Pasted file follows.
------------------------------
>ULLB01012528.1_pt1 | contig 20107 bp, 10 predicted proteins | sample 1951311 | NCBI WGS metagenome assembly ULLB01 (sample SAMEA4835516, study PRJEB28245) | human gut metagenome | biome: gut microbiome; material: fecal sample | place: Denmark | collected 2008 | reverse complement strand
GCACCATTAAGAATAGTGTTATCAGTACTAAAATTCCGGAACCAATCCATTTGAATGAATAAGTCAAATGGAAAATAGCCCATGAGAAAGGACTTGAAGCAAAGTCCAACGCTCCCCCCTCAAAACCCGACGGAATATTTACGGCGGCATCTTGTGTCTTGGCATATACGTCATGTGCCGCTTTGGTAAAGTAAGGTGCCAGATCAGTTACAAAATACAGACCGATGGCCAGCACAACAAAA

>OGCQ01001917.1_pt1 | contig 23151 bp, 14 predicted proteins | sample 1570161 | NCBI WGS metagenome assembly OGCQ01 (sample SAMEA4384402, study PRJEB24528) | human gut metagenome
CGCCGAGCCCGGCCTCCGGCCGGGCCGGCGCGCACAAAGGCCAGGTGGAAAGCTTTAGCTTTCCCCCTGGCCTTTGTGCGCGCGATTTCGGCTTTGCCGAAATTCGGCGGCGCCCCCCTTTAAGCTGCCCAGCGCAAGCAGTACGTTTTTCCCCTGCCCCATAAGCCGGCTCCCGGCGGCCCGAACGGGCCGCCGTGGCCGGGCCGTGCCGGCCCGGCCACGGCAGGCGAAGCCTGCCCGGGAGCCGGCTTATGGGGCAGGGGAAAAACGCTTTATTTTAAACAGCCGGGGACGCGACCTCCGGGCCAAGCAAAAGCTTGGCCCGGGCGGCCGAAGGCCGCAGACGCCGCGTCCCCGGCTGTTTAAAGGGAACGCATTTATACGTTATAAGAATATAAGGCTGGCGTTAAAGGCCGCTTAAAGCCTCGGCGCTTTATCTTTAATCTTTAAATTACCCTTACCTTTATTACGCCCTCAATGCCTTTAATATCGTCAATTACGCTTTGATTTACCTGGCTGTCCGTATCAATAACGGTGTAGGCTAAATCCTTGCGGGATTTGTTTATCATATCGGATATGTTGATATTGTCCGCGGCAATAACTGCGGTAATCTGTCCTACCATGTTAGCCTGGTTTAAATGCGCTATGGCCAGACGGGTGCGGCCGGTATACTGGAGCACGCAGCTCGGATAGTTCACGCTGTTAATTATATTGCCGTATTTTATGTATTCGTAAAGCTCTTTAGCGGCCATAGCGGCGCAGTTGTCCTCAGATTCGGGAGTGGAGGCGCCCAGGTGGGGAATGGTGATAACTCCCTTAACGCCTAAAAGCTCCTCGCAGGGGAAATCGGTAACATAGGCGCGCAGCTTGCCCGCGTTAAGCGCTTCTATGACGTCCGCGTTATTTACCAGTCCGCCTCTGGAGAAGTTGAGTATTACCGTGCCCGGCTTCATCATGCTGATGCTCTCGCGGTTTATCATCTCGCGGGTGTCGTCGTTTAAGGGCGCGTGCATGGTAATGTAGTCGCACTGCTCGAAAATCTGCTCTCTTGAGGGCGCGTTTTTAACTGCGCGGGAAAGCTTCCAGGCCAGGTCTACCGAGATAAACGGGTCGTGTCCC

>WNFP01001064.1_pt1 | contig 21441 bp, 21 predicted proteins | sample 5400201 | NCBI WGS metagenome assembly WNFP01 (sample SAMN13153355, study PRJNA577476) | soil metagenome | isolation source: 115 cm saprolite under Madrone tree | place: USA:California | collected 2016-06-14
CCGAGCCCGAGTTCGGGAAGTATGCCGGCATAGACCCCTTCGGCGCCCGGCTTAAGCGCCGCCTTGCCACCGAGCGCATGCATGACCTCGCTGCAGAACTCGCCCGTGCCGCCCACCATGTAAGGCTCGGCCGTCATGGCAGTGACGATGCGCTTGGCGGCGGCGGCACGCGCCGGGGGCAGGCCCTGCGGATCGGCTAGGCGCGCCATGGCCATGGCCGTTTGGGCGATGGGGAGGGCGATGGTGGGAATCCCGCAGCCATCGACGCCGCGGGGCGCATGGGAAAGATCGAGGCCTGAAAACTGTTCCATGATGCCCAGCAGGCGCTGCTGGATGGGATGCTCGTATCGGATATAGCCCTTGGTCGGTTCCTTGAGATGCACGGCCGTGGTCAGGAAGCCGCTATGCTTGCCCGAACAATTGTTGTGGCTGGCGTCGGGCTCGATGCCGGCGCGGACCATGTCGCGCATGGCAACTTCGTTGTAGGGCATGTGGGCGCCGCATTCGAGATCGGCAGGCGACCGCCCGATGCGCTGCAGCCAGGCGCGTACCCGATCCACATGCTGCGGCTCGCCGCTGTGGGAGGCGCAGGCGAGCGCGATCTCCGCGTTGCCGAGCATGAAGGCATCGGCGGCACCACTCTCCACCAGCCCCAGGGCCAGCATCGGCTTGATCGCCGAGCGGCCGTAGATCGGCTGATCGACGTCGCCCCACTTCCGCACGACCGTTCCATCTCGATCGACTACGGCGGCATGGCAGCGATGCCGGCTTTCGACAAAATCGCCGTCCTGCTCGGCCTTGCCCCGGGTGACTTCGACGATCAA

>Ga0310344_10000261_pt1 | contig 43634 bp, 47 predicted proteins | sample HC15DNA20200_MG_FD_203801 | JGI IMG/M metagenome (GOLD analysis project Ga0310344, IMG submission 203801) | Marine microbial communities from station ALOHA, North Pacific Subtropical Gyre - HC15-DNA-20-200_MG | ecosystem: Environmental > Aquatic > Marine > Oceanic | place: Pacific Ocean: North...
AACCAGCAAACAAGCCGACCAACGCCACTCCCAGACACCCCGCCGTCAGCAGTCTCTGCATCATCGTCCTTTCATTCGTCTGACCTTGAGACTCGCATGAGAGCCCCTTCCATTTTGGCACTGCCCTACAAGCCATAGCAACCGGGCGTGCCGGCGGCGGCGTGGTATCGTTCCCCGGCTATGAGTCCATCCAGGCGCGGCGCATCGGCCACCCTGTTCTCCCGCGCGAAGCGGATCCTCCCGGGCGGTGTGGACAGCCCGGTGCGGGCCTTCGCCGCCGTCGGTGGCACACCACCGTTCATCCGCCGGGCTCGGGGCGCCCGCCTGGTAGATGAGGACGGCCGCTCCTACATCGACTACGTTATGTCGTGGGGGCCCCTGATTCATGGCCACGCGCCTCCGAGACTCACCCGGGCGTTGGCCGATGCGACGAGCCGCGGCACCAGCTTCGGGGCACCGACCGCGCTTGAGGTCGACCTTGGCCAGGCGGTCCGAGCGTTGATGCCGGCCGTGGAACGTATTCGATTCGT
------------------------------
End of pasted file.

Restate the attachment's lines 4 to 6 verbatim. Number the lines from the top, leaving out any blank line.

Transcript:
CGCCGAGCCCGGCCTCCGGCCGGGCCGGCGCGCACAAAGGCCAGGTGGAAAGCTTTAGCTTTCCCCCTGGCCTTTGTGCGCGCGATTTCGGCTTTGCCGAAATTCGGCGGCGCCCCCCTTTAAGCTGCCCAGCGCAAGCAGTACGTTTTTCCCCTGCCCCATAAGCCGGCTCCCGGCGGCCCGAACGGGCCGCCGTGGCCGGGCCGTGCCGGCCCGGCCACGGCAGGCGAAGCCTGCCCGGGAGCCGGCTTATGGGGCAGGGGAAAAACGCTTTATTTTAAACAGCCGGGGACGCGACCTCCGGGCCAAGCAAAAGCTTGGCCCGGGCGGCCGAAGGCCGCAGACGCCGCGTCCCCGGCTGTTTAAAGGGAACGCATTTATACGTTATAAGAATATAAGGCTGGCGTTAAAGGCCGCTTAAAGCCTCGGCGCTTTATCTTTAATCTTTAAATTACCCTTACCTTTATTACGCCCTCAATGCCTTTAATATCGTCAATTACGCTTTGATTTACCTGGCTGTCCGTATCAATAACGGTGTAGGCTAAATCCTTGCGGGATTTGTTTATCATATCGGATATGTTGATATTGTCCGCGGCAATAACTGCGGTAATCTGTCCTACCATGTTAGCCTGGTTTAAATGCGCTATGGCCAGACGGGTGCGGCCGGTATACTGGAGCACGCAGCTCGGATAGTTCACGCTGTTAATTATATTGCCGTATTTTATGTATTCGTAAAGCTCTTTAGCGGCCATAGCGGCGCAGTTGTCCTCAGATTCGGGAGTGGAGGCGCCCAGGTGGGGAATGGTGATAACTCCCTTAACGCCTAAAAGCTCCTCGCAGGGGAAATCGGTAACATAGGCGCGCAGCTTGCCCGCGTTAAGCGCTTCTATGACGTCCGCGTTATTTACCAGTCCGCCTCTGGAGAAGTTGAGTATTACCGTGCCCGGCTTCATCATGCTGATGCTCTCGCGGTTTATCATCTCGCGGGTGTCGTCGTTTAAGGGCGCGTGCATGGTAATGTAGTCGCACTGCTCGAAAATCTGCTCTCTTGAGGGCGCGTTTTTAACTGCGCGGGAAAGCTTCCAGGCCAGGTCTACCGAGATAAACGGGTCGTGTCCC

>WNFP01001064.1_pt1 | contig 21441 bp, 21 predicted proteins | sample 5400201 | NCBI WGS metagenome assembly WNFP01 (sample SAMN13153355, study PRJNA577476) | soil metagenome | isolation source: 115 cm saprolite under Madrone tree | place: USA:California | collected 2016-06-14
CCGAGCCCGAGTTCGGGAAGTATGCCGGCATAGACCCCTTCGGCGCCCGGCTTAAGCGCCGCCTTGCCACCGAGCGCATGCATGACCTCGCTGCAGAACTCGCCCGTGCCGCCCACCATGTAAGGCTCGGCCGTCATGGCAGTGACGATGCGCTTGGCGGCGGCGGCACGCGCCGGGGGCAGGCCCTGCGGATCGGCTAGGCGCGCCATGGCCATGGCCGTTTGGGCGATGGGGAGGGCGATGGTGGGAATCCCGCAGCCATCGACGCCGCGGGGCGCATGGGAAAGATCGAGGCCTGAAAACTGTTCCATGATGCCCAGCAGGCGCTGCTGGATGGGATGCTCGTATCGGATATAGCCCTTGGTCGGTTCCTTGAGATGCACGGCCGTGGTCAGGAAGCCGCTATGCTTGCCCGAACAATTGTTGTGGCTGGCGTCGGGCTCGATGCCGGCGCGGACCATGTCGCGCATGGCAACTTCGTTGTAGGGCATGTGGGCGCCGCATTCGAGATCGGCAGGCGACCGCCCGATGCGCTGCAGCCAGGCGCGTACCCGATCCACATGCTGCGGCTCGCCGCTGTGGGAGGCGCAGGCGAGCGCGATCTCCGCGTTGCCGAGCATGAAGGCATCGGCGGCACCACTCTCCACCAGCCCCAGGGCCAGCATCGGCTTGATCGCCGAGCGGCCGTAGATCGGCTGATCGACGTCGCCCCACTTCCGCACGACCGTTCCATCTCGATCGACTACGGCGGCATGGCAGCGATGCCGGCTTTCGACAAAATCGCCGTCCTGCTCGGCCTTGCCCCGGGTGACTTCGACGATCAA